Put Some Excitement into Citations! | Informania As an English teacher, I struggled to teach my students to use MLA citations. Why? Students didn’t see the need for citing. They failed to understand its purpose and if students don’t comprehend the purpose of a task, they often don’t put forth their best efforts to accomplish it. In South Carolina, tenth graders take the High School Assessment Program (HSAP) test during their spring semester. The World of Citation Last February, an awesome post appeared in my Google Reader from K-M the Librarian, Sara Kelley-Mudie. Please take a moment to go read her post – it is darned well worth it and I can wait while you read it. Now- wasn’t that awesome?! Switching Things Up The next time you are preparing to teach citation, why not use K-M’s plan and begin with the address analogy? Another Trick to Toss In: Conquer Citation Chaos Kits When I was a classroom teacher, I started using a hands-on approach for citation practice. Online Citation Games Like this: Like Loading... - Collaborative mind mapping in your browser Cyberbullying Toolkit An Anti-Cyberbullying Toolkit for Educators This free toolkit has the resources schools need to take an effective stand against cyberbullying. Rely on it to start your year off right. Each occurrence of cyberbullying hurts students, disrupts classrooms, and impacts your school's culture and community. So how should you handle it? What are the right things to do and say? Even with the best, most proactive intentions to reduce the risks associated with cyberbullying, there will always be times where something does occur. Download our Cyberbullying Response Flowchart.Better understand how your school can activate student compassion to help stop cyberbullying with No Bully.Make sure your students have access to help when they need it the most with the Crisis Text Line Flyers. In partnership with No Bully We have highlighted our cyberbullying lessons for each grade level, along with giving you everything you need to teach engaging lessons for your classroom around this topic. Grades K-5 Lessons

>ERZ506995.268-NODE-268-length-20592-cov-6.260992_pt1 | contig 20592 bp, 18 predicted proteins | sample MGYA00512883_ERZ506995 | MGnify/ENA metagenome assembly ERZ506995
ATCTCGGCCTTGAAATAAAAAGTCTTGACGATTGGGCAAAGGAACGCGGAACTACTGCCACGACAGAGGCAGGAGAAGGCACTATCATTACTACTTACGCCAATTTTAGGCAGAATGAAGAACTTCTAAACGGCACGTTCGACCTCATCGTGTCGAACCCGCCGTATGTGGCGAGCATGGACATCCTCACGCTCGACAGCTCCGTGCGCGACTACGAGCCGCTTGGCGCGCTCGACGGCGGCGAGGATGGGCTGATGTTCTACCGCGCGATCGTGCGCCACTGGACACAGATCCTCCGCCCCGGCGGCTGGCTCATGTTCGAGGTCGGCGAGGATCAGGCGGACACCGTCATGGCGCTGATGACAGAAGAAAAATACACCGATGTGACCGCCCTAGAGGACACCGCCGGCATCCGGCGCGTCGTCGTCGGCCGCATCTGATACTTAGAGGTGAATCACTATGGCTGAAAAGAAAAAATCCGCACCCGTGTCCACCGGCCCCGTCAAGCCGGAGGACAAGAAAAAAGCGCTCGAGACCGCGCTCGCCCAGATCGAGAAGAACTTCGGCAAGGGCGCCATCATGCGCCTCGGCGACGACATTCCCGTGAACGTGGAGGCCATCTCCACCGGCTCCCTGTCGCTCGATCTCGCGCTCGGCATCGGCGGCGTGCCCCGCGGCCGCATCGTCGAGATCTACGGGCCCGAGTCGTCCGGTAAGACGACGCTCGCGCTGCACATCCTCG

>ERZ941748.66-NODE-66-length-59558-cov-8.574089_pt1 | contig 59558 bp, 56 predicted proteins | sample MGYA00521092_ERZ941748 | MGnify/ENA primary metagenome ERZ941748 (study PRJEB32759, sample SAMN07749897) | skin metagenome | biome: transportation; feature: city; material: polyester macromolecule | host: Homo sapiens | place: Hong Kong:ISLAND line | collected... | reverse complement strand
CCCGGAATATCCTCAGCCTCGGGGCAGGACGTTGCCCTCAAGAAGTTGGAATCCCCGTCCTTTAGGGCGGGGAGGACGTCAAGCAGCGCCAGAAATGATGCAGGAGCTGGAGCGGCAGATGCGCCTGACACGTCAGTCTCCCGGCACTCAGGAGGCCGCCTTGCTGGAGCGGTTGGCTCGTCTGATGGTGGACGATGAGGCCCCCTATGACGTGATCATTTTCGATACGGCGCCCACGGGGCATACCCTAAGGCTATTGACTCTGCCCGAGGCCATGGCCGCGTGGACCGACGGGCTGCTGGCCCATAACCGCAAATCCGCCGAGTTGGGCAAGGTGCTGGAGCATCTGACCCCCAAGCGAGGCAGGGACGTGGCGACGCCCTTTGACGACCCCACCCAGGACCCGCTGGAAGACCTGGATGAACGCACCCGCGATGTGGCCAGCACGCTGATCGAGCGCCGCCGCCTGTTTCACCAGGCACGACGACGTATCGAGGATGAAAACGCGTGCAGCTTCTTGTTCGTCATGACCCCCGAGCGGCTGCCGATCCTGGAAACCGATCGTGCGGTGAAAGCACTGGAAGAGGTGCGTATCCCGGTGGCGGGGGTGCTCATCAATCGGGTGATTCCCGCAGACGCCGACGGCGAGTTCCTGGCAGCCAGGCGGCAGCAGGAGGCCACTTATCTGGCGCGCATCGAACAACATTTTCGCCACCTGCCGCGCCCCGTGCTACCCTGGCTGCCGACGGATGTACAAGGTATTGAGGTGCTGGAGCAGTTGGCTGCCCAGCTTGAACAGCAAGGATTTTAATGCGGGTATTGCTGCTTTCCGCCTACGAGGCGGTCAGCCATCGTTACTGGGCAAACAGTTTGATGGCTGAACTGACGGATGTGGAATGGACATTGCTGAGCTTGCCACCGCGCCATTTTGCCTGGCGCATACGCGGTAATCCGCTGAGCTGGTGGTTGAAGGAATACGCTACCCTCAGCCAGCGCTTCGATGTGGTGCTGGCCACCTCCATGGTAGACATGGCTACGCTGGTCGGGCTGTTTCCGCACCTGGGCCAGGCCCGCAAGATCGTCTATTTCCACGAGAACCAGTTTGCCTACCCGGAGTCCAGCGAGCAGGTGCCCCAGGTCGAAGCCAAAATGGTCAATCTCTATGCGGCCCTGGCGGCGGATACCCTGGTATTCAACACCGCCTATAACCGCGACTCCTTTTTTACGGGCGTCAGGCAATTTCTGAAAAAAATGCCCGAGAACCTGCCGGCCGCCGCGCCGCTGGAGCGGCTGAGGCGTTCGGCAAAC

Hoax or No Hoax? Strategies for Online Comprehension and Evaluation Home › Classroom Resources › Lesson Plans Lesson Plan Student Objectives Session 1 Session 2 Session 3 Session 4 Extensions Student Assessment/Reflections Students will Use research-based comprehension strategies to read and evaluate websitesPractice analysis by comparing hoax and real websites and identifying false or misleading informationApply what they have learned about hoaxes by creating an outline of their own hoax website and evaluating the outlines of their peers back to top Session 1 Session 2 Project Save the Pacific Northwest Tree Octopus onto a screen. Session 3 Session 4 For more practice with identifying credible websites, have your students take the tutorial at Vaughan Memorial Library: Credible Sources Count! Have students evaluate how well they are now able to read websites using the new comprehension strategies on the What I Learned self-evaluation sheet.Collect both sets of student Is This a Hoax?

15 Lesson Plans For Making Students Better Researchers Your students are probably Internet authorities. When it comes to Instagram, Twitter, and YouTube, they might know far more than you. All of that time spent tweeting and chatting doesn’t necessarily translate to deep learning though. As students progress through school, online research skills become more important — for good reason. Both college professors and employers will expect young people to know their way around the academic side of the Internet; a skill that for many students, needs to be taught. Image via Flickr by Brad Flickinger For many students, doing research means typing a word or two into a Google search and using information from the first link that pops up. Common Sense Media You will find lesson plans to teach strategic searches to middle school and high school students. Google Of course Google will be a go-to source both for doing searches and for finding related lessons. Do you have a complicated relationship with Wikipedia? Teaching Channel Read Write Think Google Books